Fritz Haller (1924 – 2012) Swiss Architect, designer and town planner

Fritz Haller (1924 – 2012) was a Swiss Architect and town planner. He was born in the city of Solothurn.

Biography

In Switzerland and Rotterdam, he worked as an apprentice and collaborator with Willem van Tijen and H.A. Maaskant. He founded an architecture firm in Solothurn in 1949. He was a guest professor at the University of Southern California in Los Angeles from 1966 to 1971. He worked on movement studies with German architect Konrad Wachsman at the same time. Since 1977, he has been a lecturer at Karlsruhe’s Technische Universitat.

  • Vintage Desk by Fritz Haller for USM Haller
  • Fritz Haller modular system

His structural steel industrial building systems made him popular. After initially experimenting with geometry models, Haller came up with his famous modular and installation systems MINI, MIDI and MAXI in the early 1960s, which were also adopted by other architects. He created the Maxi system for spanning vast spaces due to his work on the building for USM (a metal construction firm) in Karlsruhe. His Mini system was created with shorter spans in mind. Haller designed the widely published 1964β€”70 modular furniture system created by joint-venture firm USM Haller and the Midi building system for medium distance spans in industrial construction, built in the early 1970s, based on his experiences with loftier building ventures. He was one of the most well-known graduates of Switzerland’s ‘Solothurn School’ of architecture (along with Franz FΓΌeg).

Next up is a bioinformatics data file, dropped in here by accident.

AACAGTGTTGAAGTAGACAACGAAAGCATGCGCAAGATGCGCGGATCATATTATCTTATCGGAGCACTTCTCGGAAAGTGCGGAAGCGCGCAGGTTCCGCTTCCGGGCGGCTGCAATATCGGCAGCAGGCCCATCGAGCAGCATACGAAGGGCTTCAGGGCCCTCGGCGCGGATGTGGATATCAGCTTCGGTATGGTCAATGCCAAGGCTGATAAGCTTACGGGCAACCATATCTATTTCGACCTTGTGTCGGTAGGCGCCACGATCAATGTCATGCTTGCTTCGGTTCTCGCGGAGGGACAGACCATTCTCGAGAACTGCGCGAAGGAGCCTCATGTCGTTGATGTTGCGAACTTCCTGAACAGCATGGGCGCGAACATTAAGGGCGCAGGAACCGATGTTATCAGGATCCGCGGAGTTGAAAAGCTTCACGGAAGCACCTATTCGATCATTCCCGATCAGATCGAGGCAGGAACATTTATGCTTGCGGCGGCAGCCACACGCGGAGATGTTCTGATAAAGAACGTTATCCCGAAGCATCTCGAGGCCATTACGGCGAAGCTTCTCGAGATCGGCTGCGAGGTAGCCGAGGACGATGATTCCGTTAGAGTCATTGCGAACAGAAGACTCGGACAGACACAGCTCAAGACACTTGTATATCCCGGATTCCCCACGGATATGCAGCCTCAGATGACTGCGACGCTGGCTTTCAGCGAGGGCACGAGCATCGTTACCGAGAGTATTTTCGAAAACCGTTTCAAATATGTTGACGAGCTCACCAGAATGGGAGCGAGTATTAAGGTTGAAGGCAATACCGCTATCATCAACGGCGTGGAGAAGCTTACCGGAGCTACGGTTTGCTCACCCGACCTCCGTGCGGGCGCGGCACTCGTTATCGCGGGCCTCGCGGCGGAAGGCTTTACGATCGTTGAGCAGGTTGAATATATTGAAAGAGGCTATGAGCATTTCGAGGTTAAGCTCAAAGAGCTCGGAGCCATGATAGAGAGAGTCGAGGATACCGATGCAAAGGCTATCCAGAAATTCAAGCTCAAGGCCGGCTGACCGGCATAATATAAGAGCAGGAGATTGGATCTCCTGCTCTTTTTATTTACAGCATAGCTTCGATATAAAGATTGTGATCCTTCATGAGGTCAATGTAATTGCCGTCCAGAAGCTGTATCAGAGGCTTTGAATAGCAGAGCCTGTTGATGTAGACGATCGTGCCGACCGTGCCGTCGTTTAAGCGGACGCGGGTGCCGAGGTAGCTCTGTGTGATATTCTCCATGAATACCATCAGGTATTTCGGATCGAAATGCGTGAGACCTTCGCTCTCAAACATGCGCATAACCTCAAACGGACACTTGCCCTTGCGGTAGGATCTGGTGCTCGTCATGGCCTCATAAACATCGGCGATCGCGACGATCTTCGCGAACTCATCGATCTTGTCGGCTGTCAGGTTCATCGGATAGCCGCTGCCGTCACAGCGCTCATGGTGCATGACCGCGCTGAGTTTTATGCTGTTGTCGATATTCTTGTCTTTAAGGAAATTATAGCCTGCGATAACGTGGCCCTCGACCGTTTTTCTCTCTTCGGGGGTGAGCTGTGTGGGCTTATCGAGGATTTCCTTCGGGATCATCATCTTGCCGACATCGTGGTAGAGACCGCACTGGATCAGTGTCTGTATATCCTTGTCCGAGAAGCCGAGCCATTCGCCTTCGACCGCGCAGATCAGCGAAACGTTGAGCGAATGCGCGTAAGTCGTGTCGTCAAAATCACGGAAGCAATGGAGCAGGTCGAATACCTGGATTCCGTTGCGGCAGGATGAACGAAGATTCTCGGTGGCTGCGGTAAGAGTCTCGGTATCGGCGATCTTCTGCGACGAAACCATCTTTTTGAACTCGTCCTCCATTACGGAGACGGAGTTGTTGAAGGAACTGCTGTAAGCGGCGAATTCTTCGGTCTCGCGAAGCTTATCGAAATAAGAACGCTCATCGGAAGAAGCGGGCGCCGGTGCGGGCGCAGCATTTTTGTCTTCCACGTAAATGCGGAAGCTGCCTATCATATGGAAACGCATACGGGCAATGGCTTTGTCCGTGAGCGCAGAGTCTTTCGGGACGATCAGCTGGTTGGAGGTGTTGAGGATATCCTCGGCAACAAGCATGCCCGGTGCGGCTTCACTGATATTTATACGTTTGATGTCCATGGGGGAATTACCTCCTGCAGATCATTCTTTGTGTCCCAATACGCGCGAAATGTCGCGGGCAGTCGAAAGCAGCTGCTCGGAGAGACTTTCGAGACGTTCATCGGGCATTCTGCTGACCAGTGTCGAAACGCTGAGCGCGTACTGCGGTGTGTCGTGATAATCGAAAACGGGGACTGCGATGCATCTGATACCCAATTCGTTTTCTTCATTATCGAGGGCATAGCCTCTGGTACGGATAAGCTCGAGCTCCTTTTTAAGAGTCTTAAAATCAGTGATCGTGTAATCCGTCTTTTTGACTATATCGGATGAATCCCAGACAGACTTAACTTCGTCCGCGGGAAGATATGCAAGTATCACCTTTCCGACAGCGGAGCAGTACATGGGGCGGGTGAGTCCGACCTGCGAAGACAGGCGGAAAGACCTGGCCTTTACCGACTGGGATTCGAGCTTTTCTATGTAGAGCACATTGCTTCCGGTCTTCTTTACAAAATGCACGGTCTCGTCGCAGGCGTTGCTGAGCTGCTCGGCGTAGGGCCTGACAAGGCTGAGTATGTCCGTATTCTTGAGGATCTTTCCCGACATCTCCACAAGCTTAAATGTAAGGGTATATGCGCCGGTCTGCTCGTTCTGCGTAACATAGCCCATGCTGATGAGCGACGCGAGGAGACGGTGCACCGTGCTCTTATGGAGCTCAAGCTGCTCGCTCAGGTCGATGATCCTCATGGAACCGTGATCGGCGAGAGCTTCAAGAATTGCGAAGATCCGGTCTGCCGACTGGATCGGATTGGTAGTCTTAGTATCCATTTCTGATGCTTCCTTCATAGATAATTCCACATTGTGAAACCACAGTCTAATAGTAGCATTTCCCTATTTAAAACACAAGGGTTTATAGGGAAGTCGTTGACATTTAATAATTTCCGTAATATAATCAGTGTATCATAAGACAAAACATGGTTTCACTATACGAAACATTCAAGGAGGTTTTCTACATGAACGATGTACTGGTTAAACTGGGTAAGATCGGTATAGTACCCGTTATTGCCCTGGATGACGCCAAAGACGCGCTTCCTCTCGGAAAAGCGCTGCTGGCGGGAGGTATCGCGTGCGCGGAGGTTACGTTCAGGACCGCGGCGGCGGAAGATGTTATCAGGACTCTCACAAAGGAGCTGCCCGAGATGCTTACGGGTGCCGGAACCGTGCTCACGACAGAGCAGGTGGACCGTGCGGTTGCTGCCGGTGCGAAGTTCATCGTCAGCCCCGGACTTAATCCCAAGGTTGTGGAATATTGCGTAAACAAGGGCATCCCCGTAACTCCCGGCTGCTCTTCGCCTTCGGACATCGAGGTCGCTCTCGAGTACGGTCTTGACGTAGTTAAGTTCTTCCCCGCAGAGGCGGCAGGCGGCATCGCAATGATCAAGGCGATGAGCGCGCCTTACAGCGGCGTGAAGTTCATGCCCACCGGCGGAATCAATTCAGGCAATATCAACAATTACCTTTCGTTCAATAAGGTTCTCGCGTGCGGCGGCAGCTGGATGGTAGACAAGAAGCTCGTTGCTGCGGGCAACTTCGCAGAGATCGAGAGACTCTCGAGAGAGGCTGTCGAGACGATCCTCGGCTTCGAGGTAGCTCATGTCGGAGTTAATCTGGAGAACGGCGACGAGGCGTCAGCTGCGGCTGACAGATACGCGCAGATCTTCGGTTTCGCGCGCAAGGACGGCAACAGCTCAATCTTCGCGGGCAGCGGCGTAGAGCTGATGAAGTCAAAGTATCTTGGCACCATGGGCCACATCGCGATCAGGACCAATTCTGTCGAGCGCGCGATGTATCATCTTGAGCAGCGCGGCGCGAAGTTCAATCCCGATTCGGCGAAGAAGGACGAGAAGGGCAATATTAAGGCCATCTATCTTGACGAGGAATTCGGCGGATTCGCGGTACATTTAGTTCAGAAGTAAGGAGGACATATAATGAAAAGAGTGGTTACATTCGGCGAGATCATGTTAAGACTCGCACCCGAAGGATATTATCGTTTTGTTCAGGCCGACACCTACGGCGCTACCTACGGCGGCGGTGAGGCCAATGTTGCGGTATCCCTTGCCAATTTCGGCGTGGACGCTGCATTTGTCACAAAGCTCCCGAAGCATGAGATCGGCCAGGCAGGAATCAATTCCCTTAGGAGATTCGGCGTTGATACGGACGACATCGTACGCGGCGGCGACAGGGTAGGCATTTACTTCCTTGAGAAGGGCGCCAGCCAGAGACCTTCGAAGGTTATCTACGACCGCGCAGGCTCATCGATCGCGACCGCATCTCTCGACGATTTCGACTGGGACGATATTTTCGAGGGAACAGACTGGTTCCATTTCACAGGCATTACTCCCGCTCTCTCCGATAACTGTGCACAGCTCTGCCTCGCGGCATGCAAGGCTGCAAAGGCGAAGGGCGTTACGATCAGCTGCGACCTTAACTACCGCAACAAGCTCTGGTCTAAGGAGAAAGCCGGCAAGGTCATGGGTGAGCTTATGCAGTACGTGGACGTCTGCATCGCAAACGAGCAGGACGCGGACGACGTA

Totale Stadt: Ein Modell (1968) and Totale Stadt: Ein globales Modell (1969) are two of his books on urban planning (1975). Wagsenring School, Basle, 1951β€”55 (1st phase) and 1958β€”62 (end phase); Canton School, Baden; 1960-64 buildings for USM, Miunsingen; 1961β€”66 Hohere Technische Lehranstalt, Brugg-Windisch; and Morat Railways Training Center (with Hans Zaugg and Alfons Barth), which was the first large-scale application of Haller’s Midi method.

Sources

Byars, M., & Riley, T. (2004). The design encyclopedia. Laurence King Publishing.

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